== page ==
What this weekend’s flops say about a couple of May releases.
There was plenty of good news over the weekend as box office reports show Beauty and the Beast crossing the $300m mark after only 10 days, Get Out veering very close to the $150m milestone, and newcomer Power Rangers doing decent business ($41m) for something that didn’t seem suited for a large enough audience.
But there was some bad news, as well, with both Life and CHiPs falling short of their expectations for an estimated $13m and $8m, respectively. Considering they both resemble bigger movies coming out in two months, I can’t help considering how those genuine summer blockbusters – Alien: Covenant and Baywatch – might compare.
Huge releases and huge hits are happening year round these days, with seven movies already this year passing $100m domestically (only four of 2016’s releases hit that mark before the first quarter was over). Beauty and the Beast and Logan are two examples of March tentpoles that might have once been considered prime summer or holiday season fare.
But not everything can do well, especially with such consistent competition. Life, which boasts a great cast and a familiar yet entertaining plot involving an alien threat to a space mission, could have been a sleeper hit in March of years past. Maybe. Original sci-fi thrillers aren’t the draw they once were, and even if it received generally positive reviews, it didn’t look too fresh.
CHiPs also might have been more successful in another time, yet it should be noted that it’s the only significant comedy offering in quite a while and should have been met with an audience with a need to laugh, whether or not those laughs were actually delivered. Its negative reviews shouldn’t have done as much harm as its poor advertising.
I haven’t seen CHiPs, mainly because it looks terrible from the trailer. However, worse-looking comedies have performed better. The movie’s problems include the fact that it’s the sort of comedy only 12 year olds could love, yet it’s rated R. Also that younger audience has no idea what CHiPs is, or that it was previously anything. Fans of the old TV show, if they still exist, are simply too old for the kind of raunchy material the movie deals in.
Its upcoming summer blockbuster doppelgänger, Baywatch, has a more familiar name, at the very least. It also has a bigger star in the lead: Dwayne Johnson. He should draw a much larger crowd to his buddy cop movie – it is technically a buddy lifeguard movie, but the formula stands – than CHiPs managed. How much more is difficult to gauge.
Is Johnson a comedy star? Not really, and we can argue that last year’s surprise success of Central Intelligence is more thanks to Kevin Hart. Johnson is capable of disappointing at the box office, as we’ve seen with Hercules and Pain and Gain. His main co-star, Zac Efron, has proven to be a hilarious comedy talent of late, but moviegoers don’t seem that interested.
Similar to the case with CHiPs, the fanbase for the original source material isn’t necessarily going to be on board for Baywatch, which aside from using the same character names and setting as the ‘90s show isn’t all that recognizable. It’s basically just a silly action comedy about people patrolling beaches and could be rejected just as easily as CHiPs was.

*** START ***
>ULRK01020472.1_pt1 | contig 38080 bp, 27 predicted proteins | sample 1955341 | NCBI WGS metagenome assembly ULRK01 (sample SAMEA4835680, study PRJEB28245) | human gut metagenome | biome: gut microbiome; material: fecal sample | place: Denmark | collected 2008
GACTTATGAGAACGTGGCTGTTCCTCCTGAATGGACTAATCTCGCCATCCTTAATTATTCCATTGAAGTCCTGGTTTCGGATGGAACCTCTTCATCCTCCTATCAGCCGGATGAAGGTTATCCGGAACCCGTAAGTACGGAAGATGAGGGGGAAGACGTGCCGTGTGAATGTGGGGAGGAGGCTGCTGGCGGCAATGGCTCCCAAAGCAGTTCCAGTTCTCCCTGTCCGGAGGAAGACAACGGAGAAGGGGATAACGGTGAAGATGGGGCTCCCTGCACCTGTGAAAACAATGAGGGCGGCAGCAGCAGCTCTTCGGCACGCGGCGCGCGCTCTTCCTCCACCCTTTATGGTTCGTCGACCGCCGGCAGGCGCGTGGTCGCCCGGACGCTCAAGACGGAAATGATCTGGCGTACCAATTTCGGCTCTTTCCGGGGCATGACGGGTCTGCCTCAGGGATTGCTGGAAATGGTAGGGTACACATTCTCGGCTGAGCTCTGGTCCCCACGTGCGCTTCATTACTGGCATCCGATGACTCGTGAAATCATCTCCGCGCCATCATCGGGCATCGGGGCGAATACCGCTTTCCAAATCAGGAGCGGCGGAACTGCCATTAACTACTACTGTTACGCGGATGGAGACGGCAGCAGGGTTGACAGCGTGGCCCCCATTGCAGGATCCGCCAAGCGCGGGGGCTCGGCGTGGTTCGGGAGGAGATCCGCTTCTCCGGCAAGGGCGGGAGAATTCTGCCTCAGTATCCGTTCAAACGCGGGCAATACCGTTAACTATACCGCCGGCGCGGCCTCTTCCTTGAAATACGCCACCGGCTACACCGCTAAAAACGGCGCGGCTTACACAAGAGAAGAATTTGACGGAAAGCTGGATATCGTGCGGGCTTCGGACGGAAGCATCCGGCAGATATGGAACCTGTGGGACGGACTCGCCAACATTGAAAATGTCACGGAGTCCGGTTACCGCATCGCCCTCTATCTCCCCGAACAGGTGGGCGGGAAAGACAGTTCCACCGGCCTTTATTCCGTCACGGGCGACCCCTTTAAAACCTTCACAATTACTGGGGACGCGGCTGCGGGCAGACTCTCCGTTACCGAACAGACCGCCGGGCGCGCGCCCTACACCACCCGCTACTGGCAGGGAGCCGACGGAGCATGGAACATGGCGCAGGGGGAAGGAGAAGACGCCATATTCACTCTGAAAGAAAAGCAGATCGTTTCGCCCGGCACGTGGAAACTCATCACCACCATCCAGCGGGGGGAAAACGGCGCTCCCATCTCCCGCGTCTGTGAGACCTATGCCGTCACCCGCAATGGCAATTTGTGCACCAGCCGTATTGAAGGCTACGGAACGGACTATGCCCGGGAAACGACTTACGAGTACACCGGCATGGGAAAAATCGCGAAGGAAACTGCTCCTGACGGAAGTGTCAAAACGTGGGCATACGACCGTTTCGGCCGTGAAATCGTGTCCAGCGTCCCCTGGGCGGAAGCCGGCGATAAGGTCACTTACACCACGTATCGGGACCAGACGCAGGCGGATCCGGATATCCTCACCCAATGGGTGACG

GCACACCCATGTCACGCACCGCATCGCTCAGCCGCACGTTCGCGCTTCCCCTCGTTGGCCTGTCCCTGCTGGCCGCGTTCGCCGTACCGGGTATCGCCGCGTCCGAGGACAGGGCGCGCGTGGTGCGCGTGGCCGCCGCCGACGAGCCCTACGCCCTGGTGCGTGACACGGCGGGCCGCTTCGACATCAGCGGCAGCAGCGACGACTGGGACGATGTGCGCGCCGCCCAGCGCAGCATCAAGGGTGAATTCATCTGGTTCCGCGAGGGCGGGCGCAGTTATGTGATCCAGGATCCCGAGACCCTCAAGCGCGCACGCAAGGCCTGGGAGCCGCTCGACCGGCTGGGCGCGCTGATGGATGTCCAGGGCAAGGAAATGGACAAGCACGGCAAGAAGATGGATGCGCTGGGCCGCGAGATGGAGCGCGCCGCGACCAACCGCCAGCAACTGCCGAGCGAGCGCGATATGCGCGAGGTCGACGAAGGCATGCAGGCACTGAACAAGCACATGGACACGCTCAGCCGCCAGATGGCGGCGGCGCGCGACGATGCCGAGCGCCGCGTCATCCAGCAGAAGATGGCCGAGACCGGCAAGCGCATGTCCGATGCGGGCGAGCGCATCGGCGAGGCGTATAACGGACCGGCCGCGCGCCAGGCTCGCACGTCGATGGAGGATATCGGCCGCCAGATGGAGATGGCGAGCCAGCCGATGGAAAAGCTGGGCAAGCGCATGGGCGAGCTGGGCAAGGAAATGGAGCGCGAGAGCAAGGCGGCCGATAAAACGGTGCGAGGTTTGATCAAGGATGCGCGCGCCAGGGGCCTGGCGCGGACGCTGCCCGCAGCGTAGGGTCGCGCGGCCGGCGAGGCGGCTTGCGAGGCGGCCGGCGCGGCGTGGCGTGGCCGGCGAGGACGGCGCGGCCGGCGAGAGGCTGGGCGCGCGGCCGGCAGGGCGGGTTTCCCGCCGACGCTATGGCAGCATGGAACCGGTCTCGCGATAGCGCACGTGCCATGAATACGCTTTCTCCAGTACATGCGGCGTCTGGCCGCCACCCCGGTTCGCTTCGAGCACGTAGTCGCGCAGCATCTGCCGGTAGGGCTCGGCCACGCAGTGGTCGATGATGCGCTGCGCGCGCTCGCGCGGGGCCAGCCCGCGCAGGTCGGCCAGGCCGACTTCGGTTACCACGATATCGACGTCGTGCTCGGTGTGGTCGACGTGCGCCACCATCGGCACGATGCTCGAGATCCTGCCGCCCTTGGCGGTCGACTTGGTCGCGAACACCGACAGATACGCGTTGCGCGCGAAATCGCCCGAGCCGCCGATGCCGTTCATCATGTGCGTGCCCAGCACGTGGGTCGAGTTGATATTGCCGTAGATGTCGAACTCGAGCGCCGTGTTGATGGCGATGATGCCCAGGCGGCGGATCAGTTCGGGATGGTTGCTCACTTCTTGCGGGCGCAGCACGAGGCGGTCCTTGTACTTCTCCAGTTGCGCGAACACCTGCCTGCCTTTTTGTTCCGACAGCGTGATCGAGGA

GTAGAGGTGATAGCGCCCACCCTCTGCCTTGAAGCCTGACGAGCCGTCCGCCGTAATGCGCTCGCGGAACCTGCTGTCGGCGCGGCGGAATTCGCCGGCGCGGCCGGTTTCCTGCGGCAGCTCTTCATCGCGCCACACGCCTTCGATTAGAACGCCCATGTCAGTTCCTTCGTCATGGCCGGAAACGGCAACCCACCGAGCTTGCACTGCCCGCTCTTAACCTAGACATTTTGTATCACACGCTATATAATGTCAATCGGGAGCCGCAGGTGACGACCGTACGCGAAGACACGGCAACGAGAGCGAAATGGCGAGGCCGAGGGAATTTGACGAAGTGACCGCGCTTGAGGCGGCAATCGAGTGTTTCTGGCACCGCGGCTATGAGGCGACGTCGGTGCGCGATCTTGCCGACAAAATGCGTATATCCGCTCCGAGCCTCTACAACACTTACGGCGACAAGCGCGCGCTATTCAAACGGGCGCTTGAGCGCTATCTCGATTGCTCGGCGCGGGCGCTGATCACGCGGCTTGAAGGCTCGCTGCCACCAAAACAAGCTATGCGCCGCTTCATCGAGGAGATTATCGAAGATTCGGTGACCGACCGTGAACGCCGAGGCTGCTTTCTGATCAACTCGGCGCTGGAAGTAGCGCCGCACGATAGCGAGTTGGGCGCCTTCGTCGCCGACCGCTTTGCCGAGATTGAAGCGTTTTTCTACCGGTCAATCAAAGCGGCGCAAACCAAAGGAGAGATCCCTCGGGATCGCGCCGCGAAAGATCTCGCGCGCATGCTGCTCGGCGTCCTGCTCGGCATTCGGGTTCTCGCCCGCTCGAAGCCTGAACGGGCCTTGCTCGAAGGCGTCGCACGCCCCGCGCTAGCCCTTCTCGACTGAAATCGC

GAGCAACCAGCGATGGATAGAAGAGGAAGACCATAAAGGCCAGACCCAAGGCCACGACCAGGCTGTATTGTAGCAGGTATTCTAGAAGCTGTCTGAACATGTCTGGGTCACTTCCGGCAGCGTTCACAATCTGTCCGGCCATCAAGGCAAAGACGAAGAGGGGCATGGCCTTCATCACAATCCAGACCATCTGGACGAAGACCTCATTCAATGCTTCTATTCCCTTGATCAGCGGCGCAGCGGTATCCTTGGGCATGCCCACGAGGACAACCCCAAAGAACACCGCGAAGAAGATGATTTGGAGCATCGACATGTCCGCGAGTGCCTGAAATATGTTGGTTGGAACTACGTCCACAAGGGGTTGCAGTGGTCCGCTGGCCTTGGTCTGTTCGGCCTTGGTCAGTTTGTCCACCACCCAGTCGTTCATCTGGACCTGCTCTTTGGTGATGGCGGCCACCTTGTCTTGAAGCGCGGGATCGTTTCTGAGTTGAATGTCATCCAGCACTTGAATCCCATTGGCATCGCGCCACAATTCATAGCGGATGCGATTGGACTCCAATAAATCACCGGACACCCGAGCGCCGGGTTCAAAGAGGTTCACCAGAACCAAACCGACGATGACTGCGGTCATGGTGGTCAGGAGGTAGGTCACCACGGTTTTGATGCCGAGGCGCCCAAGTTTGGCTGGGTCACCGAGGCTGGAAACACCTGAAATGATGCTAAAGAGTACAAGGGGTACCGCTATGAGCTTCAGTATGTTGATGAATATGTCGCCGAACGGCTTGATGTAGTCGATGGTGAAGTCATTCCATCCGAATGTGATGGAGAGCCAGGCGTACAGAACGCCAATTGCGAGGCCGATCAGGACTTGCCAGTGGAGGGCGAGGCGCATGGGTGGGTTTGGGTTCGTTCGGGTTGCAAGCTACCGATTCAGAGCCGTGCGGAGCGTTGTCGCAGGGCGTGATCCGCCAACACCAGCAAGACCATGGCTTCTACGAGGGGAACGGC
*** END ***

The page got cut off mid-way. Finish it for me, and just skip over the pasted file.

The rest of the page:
Life’s doppelgänger, on the other hand, is likely to be a hit. Alien: Covenant is, of course, another prequel/sequel in the Alien franchise, which has nearly 40 years of built-in brand recognition. That said, the franchise hasn’t always been a success on its name alone. The last movie with “Alien” in the title, Alien Vs. Predator : Requiem, had about the same opening gross as Life.
However, that wasn’t part of the main series, which has had its own share of disappointments, most notably Alien: Resurrection. Actually, Alien hasn’t been a really huge franchise at all since the release of Aliens in 1986. And the last installment, the prequel reboot Prometheus, wasn’t exactly a bomb, thanks to international box office, but it also wasn’t terribly popular with fans. And it seems to be even less favored five years out.
What Covenant has as far as potential for a comeback is a trailer that sells the prequel-sequel as being very scary. Probably the scariest since the 1979 original – it also looks almost like a remake of that movie, to be fair. I’m willing to guess that thanks to its marketing, the new movie will have the franchise’s best opening ever, even with inflation adjustments.
Tracking so far isn’t as promising as my prediction, though, with BoxOffice.com foreseeing only a $35m debut, which would put it well below Prometheus’s franchise topper of $55m (adjusted). Ridley Scott is planning a bunch more Alien movies, so for his sake that number is hopefully not just lowballed but half what the movie will really take in.
What would be particularly unfortunate for Alien: Covenant and Baywatch, especially if they’re better movies, is if their precursor counterparts do any damage to their appeal. I could see that being the case with Baywatch more than with Covenant, given the latter promises more of what someone interested in an Alien movie craves. But maybe there aren’t enough people interested in another Alien movie anymore.
Answers will be here soon enough. Alien: Covenant opens May 19th, followed by Baywatch on May 26th.